Swisscom intends to further reduce the amount of energy it uses to heat its buildings. For this purpose, it has systematically pursued initiatives throughout 2012 which aim to reduce energy consumption and CO2 emissions in buildings. A detailed energy monitoring system has improved the data set, thus ensuring a more in-depth energy analysis. Accurate energy analyses were carried out on eleven buildings in 2012, with five buildings successfully undergoing operational optimisations. A further ten energy analyses are scheduled for 2013. The Pioneer project  set up together with Johnson Controls  ensures that operating conditions that have been optimised maintain low energy consumption levels over the long term. Swisscom also carried out further structural renovations in 2012, for which an internal eco form was used indicating the CO2 reduction levels achieved by the building projects. In 2012, Swisscom identified 25 eco-relevant building projects, as part of which 17 measures were implemented.

Saving and efficiency measures in fuel consumption and mobility policy

The ability to provide first-class customer service and expand the network infrastructure depends on the seamless mobility of staff. A total of 69.9 million kilometres were driven in 2012 in the service of customers, representing energy consumption of 168.3 terajoules (46.7 GWh). Fuel consumption fell by 1.4% year-on-year.
Thanks to a progressive replacement strategy, average CO2 emissions per vehicle should be reduced from 150 g CO2/km (2010) to 110 g CO2 for each kilometre travelled in 2015. In accordance with the New European Driving Cycle (NEDC), CO2 emissions from cars in the Swisscom fleet averaged 131 g CO2 per km as of the end of 2012. 91% of the cars are in the A and B energy efficiency categories. Swisscom also operates a fleet of 230 (+43%) hybrid vehicles, 45 (+22%) vehicles powered by natural gas, 10 (+150%) electrically driven vehicles and 45 (+5%) e-bikes. All electrical vehicles are recharged in Swisscom buildings and garages using electricity from renewable energy sources.
In 2012, Swisscom employees used 101,403 (5.9%) rail tickets for business travel and were issued 12,858 (5.8%) half-fare cards and 2,793 (+0.6%) GA travel cards. Since 2007, Swisscom has charged a separate CO2 levy of 1.5 cents per air mile on international flights. The levy is used to finance internal sustainable environmental projects in the field of mobility (e-bikes, electric cars, etc.).

Electricity consumption savings and efficiency measures

Swisscom continued the Mistral energy saving project in 2012. Mistral is a cooling technology that relies exclusively on fresh air all year round. It replaces conventional energy-intensive cooling systems equipped with compressors and contributes to a massive improvement in energy efficiency. Mistral also eliminates the need for harmful refrigerants. Mistral was being used to cool 604 telecom systems in local exchanges at the end of 2012. This represents an increase of 11% compared with the previous year. In 2012, Swisscom Switzerland also retrofitted mobile base stations and Swisscom Broadcast transmitter stations with Mistral.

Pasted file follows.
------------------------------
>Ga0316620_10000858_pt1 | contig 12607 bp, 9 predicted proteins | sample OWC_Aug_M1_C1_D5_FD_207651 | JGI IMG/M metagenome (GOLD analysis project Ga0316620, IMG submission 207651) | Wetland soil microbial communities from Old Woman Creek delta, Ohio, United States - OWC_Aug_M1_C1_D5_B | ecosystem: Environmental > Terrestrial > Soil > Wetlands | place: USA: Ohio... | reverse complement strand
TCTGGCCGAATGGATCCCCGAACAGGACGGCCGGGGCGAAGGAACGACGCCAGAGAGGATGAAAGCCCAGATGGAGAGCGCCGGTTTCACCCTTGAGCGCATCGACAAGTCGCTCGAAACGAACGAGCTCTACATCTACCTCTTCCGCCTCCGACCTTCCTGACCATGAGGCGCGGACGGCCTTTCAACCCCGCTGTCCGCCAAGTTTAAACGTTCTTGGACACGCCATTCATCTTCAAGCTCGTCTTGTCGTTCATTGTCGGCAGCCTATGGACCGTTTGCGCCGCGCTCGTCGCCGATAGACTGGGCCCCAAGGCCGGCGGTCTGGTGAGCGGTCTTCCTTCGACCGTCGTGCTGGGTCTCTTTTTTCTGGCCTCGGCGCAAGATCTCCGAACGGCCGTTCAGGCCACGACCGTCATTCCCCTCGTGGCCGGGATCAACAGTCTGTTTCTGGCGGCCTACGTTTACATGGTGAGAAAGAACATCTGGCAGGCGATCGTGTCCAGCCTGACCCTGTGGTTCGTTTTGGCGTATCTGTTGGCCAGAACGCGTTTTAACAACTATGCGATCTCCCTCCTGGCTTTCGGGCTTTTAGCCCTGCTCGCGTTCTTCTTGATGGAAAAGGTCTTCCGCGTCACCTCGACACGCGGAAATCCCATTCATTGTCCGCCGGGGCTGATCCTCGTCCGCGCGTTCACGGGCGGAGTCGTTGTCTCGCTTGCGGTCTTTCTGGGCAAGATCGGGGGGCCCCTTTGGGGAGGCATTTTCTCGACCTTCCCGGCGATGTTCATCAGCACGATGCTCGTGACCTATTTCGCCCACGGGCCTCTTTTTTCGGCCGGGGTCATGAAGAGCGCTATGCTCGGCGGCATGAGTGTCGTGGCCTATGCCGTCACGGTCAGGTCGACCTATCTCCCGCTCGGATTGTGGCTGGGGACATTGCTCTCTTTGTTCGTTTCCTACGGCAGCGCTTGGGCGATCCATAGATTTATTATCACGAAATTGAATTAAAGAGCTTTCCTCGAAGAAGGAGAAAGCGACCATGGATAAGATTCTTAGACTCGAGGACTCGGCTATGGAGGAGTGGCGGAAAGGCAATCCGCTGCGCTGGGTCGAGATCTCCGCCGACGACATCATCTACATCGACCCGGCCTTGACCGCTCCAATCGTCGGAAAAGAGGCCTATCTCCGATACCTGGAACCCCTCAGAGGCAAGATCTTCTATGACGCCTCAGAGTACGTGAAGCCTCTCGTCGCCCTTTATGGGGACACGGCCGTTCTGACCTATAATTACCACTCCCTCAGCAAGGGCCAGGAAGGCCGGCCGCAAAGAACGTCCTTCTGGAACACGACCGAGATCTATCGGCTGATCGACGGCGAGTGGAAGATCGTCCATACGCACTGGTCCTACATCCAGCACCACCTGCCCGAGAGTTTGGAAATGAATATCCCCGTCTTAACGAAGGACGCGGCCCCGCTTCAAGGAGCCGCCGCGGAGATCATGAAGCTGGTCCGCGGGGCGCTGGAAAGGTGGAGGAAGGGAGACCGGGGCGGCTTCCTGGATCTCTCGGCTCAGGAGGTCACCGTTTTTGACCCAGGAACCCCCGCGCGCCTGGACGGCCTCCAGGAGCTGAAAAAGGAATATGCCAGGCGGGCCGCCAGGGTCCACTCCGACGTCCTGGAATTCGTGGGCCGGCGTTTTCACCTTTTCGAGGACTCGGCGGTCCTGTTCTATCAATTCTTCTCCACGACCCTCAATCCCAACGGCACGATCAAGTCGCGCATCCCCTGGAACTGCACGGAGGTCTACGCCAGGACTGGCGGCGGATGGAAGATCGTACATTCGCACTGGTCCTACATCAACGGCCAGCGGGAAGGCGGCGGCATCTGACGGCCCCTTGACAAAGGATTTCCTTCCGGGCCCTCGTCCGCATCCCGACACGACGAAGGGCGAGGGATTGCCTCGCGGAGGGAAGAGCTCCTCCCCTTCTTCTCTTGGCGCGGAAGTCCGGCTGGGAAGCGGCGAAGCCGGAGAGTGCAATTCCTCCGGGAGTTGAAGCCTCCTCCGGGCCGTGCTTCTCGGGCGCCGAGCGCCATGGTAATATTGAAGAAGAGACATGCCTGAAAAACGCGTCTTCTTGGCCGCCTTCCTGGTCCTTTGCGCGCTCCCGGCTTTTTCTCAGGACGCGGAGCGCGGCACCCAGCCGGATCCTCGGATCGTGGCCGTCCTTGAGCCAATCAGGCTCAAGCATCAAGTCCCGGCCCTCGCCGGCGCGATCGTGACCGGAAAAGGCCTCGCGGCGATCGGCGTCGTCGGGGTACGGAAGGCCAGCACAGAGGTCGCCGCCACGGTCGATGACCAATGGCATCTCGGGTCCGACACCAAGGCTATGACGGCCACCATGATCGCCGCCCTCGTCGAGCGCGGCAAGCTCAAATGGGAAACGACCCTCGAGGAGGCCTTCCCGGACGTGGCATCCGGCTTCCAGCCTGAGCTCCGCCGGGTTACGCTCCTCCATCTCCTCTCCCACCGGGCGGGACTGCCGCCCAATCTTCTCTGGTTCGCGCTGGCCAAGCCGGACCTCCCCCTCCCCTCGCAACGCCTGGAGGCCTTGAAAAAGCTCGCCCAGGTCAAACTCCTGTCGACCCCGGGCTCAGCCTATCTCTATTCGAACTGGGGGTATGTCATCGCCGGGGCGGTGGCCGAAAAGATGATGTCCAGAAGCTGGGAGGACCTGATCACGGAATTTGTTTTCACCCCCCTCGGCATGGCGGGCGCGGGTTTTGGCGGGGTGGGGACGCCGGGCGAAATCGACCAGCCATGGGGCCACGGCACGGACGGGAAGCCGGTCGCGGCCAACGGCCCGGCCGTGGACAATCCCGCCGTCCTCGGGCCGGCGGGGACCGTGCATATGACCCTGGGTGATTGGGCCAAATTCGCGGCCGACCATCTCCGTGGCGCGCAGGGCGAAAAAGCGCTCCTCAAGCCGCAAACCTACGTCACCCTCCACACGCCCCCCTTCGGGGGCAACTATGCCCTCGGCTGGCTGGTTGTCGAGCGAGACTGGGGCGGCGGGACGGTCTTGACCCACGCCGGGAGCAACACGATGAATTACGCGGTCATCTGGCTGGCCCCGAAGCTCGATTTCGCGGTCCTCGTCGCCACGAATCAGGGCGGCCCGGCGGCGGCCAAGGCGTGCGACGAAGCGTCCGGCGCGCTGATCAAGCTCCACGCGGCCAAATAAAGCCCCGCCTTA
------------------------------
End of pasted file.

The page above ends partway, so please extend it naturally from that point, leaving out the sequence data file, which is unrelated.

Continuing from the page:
Fresh air is also an attractive alternative for cooling data centres and could significantly reduce the electricity required for this purpose in the centres. An internal plan envisages using fresh air for all-year cooling of data centres with heat loads of up to several kW/m2. A one-year pilot trial from November 2011 to October 2012 successfully demonstrated the feasibility of deploying fresh air-cooling systems in data centres under specific conditions.
The systems installed in the Swisscom IT Services data centre in Zollikofen feature a particularly high level of energy efficiency and efficient cooling. The centres average annual power usage effectiveness value (PUE value) is 1.3. This value represents the ratio of total power consumed by the data centre to the power consumed by the IT systems. This PUE value means that power consumption in Zollikofen is more than 33% lower than that of conventionally built data centres.


Generating electricity

In 2012, Swisscom Broadcast drew up plans for two solar facilities (2 times 60 kWp) on the Niederhorn and Valzeina transmitter stations, while Swisscom (Switzerland) installed and commissioned a solar facility in Zurich-Herdern with a peak power of 113 kWp. The total cumulative peak power of all the solar facilities installed by Swisscom amounts to 340 kWp. Over the coming years, Swisscom wants to significantly increase the number of facilities it has in operation for the generation of electricity.

Utilising waste heat

Swisscom has entered into two agreements in Zurich governing the supply of waste heat from its own commercial buildings. The agreements cover a volume of more than 20 GWh of thermal energy. Swisscom is currently examining another potential waste heat project in the Berne area.


Carbon footprint based on Scope 1, 2 and 3 of the Greenhouse Gas Protocol (GHG)


Swisscom applies the internationally recognised definition of the Greenhouse Gas Protocol (GHG) and classifies its CO2 emissions as Scope 1 (direct emissions resulting from burning fossil fuels for heating and mobility), Scope 2 (indirect emissions resulting from electricity consumption) and Scope 3 (all other indirect CO2 emissions resulting from goods transportation, business trips, etc.).